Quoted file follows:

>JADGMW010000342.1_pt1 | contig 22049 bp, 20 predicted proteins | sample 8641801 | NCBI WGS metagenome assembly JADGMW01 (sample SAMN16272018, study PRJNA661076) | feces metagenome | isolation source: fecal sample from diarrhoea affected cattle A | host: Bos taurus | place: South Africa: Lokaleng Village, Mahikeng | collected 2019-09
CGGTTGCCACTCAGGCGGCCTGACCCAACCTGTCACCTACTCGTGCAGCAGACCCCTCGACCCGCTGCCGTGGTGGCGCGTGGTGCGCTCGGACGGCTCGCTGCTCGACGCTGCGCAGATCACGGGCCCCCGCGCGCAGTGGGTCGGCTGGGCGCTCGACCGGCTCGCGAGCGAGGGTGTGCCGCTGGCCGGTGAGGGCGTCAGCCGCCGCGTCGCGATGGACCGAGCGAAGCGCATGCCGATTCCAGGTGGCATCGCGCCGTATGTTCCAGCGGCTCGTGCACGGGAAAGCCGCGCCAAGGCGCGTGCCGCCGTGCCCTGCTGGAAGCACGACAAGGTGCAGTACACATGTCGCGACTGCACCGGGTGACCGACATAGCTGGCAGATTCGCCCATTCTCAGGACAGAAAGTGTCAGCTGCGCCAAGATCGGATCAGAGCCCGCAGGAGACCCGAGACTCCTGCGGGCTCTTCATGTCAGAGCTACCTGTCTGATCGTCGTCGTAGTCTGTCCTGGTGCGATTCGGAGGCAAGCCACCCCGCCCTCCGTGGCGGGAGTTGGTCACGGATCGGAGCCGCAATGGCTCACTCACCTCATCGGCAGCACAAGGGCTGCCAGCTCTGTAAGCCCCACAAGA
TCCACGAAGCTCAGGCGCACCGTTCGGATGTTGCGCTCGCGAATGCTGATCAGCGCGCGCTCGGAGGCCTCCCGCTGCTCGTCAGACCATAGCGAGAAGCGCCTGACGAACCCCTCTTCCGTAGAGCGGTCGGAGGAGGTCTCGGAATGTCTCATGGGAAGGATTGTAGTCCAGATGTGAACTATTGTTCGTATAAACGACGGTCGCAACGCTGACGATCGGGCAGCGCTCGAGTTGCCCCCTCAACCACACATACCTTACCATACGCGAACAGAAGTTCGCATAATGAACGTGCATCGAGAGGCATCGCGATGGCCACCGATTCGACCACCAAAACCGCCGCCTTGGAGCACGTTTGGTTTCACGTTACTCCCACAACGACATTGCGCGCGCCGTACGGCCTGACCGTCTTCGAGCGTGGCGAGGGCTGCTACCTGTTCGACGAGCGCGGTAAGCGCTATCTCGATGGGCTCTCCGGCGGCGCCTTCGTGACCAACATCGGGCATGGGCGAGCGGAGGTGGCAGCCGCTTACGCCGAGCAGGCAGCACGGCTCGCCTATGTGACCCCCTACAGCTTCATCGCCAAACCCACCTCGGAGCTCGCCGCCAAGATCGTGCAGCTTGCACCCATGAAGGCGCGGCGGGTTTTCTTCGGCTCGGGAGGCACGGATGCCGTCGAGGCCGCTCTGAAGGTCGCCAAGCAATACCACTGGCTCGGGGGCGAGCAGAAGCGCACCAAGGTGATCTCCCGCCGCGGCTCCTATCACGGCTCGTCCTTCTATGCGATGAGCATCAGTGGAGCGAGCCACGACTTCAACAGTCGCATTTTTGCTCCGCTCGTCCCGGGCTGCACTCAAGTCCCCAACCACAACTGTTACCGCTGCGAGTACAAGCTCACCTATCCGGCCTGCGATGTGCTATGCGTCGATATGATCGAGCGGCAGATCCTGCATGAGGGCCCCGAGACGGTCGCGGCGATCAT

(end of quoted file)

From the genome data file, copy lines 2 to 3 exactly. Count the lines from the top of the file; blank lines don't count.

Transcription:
CGGTTGCCACTCAGGCGGCCTGACCCAACCTGTCACCTACTCGTGCAGCAGACCCCTCGACCCGCTGCCGTGGTGGCGCGTGGTGCGCTCGGACGGCTCGCTGCTCGACGCTGCGCAGATCACGGGCCCCCGCGCGCAGTGGGTCGGCTGGGCGCTCGACCGGCTCGCGAGCGAGGGTGTGCCGCTGGCCGGTGAGGGCGTCAGCCGCCGCGTCGCGATGGACCGAGCGAAGCGCATGCCGATTCCAGGTGGCATCGCGCCGTATGTTCCAGCGGCTCGTGCACGGGAAAGCCGCGCCAAGGCGCGTGCCGCCGTGCCCTGCTGGAAGCACGACAAGGTGCAGTACACATGTCGCGACTGCACCGGGTGACCGACATAGCTGGCAGATTCGCCCATTCTCAGGACAGAAAGTGTCAGCTGCGCCAAGATCGGATCAGAGCCCGCAGGAGACCCGAGACTCCTGCGGGCTCTTCATGTCAGAGCTACCTGTCTGATCGTCGTCGTAGTCTGTCCTGGTGCGATTCGGAGGCAAGCCACCCCGCCCTCCGTGGCGGGAGTTGGTCACGGATCGGAGCCGCAATGGCTCACTCACCTCATCGGCAGCACAAGGGCTGCCAGCTCTGTAAGCCCCACAAGA
TCCACGAAGCTCAGGCGCACCGTTCGGATGTTGCGCTCGCGAATGCTGATCAGCGCGCGCTCGGAGGCCTCCCGCTGCTCGTCAGACCATAGCGAGAAGCGCCTGACGAACCCCTCTTCCGTAGAGCGGTCGGAGGAGGTCTCGGAATGTCTCATGGGAAGGATTGTAGTCCAGATGTGAACTATTGTTCGTATAAACGACGGTCGCAACGCTGACGATCGGGCAGCGCTCGAGTTGCCCCCTCAACCACACATACCTTACCATACGCGAACAGAAGTTCGCATAATGAACGTGCATCGAGAGGCATCGCGATGGCCACCGATTCGACCACCAAAACCGCCGCCTTGGAGCACGTTTGGTTTCACGTTACTCCCACAACGACATTGCGCGCGCCGTACGGCCTGACCGTCTTCGAGCGTGGCGAGGGCTGCTACCTGTTCGACGAGCGCGGTAAGCGCTATCTCGATGGGCTCTCCGGCGGCGCCTTCGTGACCAACATCGGGCATGGGCGAGCGGAGGTGGCAGCCGCTTACGCCGAGCAGGCAGCACGGCTCGCCTATGTGACCCCCTACAGCTTCATCGCCAAACCCACCTCGGAGCTCGCCGCCAAGATCGTGCAGCTTGCACCCATGAAGGCGCGGCGGGTTTTCTTCGGCTCGGGAGGCACGGATGCCGTCGAGGCCGCTCTGAAGGTCGCCAAGCAATACCACTGGCTCGGGGGCGAGCAGAAGCGCACCAAGGTGATCTCCCGCCGCGGCTCCTATCACGGCTCGTCCTTCTATGCGATGAGCATCAGTGGAGCGAGCCACGACTTCAACAGTCGCATTTTTGCTCCGCTCGTCCCGGGCTGCACTCAAGTCCCCAACCACAACTGTTACCGCTGCGAGTACAAGCTCACCTATCCGGCCTGCGATGTGCTATGCGTCGATATGATCGAGCGGCAGATCCTGCATGAGGGCCCCGAGACGGTCGCGGCGATCAT